European Court could have jurisdiction over UK law during Brexit transition
A new paper ruled out any direct ECJ jurisdiction over UK law after Brexit, which ministers branded unnecessary and inappropriate.
The European Court of Justice could continue to exercise jurisdiction over UK law during the transition to Brexit, under the terms of a new position paper published by the Government.
And any new dispute resolution mechanism created to adjudicate on post-Brexit rows between the UK and EU could be required to take account of, or even be bound by, the rulings of the Luxembourg-based court.
The paper released by David Davis’s Department for Exiting the EU (DExEU) ruled out any direct ECJ jurisdiction over UK law following Brexit, which ministers branded unnecessary, inappropriate and unprecedented.
It said that legal disputes involving individuals and businesses should in future be decided within the UK judicial system, with the Supreme Court as the final arbiter.
And it said a new dispute resolution mechanism – which could involve a joint committee or arbitration panel – will have to be created to deal with disagreements over the interpretation and application of the Brexit deal. The mechanism could be triggered if either side believes the other is failing to implement the terms of the agreement or has introduced legislation which breaches it.
But the DExEU document did not rule out the ECJ maintaining its authority during the transitional period which is expected to last a number of years after the March 2019 deadline for Brexit, saying only that Britain will “work with the EU” on the design of interim judicial arrangements.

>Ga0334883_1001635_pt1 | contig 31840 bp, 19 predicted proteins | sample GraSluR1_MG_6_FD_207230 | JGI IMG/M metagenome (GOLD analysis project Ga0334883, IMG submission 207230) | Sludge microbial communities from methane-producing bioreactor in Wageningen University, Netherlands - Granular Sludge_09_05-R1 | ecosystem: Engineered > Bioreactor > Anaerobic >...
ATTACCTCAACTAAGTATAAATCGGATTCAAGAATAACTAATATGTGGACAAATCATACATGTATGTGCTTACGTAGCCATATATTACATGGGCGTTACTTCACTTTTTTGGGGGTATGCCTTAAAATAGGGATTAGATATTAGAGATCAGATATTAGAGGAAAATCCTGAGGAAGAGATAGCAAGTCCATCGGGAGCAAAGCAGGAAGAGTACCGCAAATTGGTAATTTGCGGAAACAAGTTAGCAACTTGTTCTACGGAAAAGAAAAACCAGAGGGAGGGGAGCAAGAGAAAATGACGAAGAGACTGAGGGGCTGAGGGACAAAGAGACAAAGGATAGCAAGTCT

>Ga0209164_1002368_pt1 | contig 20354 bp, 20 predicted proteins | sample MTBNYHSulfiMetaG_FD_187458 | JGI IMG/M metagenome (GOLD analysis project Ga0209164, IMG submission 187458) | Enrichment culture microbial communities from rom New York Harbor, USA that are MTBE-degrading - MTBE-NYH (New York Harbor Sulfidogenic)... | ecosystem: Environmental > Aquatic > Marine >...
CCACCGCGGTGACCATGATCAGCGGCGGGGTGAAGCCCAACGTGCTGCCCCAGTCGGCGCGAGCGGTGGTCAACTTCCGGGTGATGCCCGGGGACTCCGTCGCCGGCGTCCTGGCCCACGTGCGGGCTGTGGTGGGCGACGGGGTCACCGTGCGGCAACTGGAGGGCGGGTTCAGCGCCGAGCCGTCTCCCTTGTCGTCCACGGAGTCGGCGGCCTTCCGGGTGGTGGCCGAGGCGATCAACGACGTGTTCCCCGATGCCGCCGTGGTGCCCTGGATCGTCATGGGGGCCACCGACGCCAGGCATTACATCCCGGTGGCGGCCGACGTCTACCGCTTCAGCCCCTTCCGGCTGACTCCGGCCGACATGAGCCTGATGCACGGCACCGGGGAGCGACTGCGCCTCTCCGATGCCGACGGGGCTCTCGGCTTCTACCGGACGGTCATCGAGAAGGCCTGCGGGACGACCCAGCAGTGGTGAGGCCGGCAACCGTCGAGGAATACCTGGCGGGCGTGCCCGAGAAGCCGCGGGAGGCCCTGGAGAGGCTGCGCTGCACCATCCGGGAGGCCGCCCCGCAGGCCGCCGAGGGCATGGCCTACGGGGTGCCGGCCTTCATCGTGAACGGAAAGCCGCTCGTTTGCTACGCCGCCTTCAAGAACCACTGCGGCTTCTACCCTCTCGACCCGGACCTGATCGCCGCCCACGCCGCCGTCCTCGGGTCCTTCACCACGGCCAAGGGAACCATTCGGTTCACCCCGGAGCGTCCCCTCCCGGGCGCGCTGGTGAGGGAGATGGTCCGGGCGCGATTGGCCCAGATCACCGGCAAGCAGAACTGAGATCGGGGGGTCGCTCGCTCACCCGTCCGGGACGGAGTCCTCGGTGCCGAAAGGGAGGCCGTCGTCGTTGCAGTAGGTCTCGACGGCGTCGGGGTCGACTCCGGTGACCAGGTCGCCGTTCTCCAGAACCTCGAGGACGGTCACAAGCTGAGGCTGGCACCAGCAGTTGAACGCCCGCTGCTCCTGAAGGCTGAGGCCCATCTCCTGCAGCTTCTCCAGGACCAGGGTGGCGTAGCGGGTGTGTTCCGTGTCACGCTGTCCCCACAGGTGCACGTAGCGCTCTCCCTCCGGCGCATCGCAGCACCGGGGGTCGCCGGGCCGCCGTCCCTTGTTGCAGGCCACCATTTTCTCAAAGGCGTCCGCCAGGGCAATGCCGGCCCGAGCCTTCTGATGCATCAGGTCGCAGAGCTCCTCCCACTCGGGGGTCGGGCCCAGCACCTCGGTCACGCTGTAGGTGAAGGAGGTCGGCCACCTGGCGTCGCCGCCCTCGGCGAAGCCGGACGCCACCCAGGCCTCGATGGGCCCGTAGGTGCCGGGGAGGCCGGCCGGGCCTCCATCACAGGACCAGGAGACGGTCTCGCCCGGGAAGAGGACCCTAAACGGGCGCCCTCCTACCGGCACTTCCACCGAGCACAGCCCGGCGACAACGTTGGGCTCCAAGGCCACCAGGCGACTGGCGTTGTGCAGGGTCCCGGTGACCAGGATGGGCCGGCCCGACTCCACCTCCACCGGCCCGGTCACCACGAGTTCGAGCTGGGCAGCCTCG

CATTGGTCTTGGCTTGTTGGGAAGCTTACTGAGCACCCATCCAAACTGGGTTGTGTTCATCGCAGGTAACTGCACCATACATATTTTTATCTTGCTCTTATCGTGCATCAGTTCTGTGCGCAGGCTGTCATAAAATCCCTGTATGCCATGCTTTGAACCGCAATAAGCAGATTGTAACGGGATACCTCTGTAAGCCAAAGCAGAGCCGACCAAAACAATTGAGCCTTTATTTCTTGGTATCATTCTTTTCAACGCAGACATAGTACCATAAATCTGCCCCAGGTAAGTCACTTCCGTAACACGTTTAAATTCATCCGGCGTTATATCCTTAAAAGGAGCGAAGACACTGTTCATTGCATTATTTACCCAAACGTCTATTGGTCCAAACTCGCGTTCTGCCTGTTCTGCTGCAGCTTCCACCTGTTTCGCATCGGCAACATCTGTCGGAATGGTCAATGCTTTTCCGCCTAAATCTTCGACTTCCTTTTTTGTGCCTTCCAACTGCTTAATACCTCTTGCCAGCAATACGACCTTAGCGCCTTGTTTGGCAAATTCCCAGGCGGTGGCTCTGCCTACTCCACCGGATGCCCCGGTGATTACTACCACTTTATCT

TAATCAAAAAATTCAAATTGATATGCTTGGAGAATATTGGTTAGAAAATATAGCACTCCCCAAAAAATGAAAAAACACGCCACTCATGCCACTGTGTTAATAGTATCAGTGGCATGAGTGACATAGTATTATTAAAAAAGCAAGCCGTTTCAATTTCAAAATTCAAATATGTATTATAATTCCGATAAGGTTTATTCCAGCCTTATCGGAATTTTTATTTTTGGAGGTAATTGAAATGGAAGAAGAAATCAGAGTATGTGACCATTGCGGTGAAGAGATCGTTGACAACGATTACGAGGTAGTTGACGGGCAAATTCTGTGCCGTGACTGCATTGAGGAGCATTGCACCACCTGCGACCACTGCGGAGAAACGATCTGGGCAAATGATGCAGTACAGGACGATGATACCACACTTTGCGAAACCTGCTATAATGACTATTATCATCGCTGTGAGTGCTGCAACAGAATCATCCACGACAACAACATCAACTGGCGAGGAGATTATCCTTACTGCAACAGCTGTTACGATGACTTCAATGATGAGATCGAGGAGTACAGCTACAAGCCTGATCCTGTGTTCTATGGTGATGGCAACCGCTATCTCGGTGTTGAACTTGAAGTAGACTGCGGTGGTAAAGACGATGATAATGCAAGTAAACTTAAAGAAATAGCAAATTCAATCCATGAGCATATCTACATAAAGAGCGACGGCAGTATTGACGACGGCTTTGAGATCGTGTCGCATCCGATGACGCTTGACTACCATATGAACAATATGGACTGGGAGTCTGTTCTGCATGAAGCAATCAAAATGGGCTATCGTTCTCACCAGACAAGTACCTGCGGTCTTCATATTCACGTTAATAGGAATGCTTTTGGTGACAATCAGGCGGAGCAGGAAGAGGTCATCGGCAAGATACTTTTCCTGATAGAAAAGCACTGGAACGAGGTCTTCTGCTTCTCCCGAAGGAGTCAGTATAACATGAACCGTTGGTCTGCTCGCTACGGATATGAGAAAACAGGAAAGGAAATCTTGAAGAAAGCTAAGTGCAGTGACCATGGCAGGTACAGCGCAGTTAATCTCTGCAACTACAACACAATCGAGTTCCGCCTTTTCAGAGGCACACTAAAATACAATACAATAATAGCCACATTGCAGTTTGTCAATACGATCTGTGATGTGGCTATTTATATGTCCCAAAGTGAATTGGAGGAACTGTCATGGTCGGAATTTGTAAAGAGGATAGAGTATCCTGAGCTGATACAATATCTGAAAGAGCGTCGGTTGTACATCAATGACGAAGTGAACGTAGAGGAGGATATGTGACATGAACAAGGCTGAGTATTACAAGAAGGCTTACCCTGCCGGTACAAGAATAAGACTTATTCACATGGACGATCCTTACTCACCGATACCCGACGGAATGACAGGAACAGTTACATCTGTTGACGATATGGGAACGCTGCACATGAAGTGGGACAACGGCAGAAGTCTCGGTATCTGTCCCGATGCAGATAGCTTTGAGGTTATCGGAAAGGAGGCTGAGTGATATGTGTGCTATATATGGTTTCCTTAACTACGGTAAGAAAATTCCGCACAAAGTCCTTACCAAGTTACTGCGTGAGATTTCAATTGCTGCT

And it set out a range of existing arrangements involving the ECJ which could act as possible models for the new mechanism.
These include the EU’s agreement with European Free Trade Association (Efta) states like Norway and Iceland, which demands that “due account” be paid to the court’s rulings, and a treaty with Moldova which requires an arbitration panel to be bound by its interpretation of EU law.
The DExEU document makes clear that Britain is not committed to following any of these existing models. But it does not explicitly rule out any scenario other than direct ECJ jurisdiction.
Speaking shortly before the paper’s publication, Prime Minister Theresa May insisted that the UK would “take back control” of its laws after Brexit.
“What is absolutely clear, when we leave the European Union we will be leaving the jurisdiction of the European Court of Justice,” she said during a visit to Guildford in Surrey. “What we will be able to do is to make our own laws.
“Parliament will make our laws. It is British judges who will interpret those laws and it will be the British Supreme Court that will be the arbiter of those laws.”
The DExEU document states that Britain’s aim is to “maximise certainty” for individuals and businesses and to ensure that they can “effectively enforce their rights in a timely way”, while respecting the autonomy of UK and EU legal systems.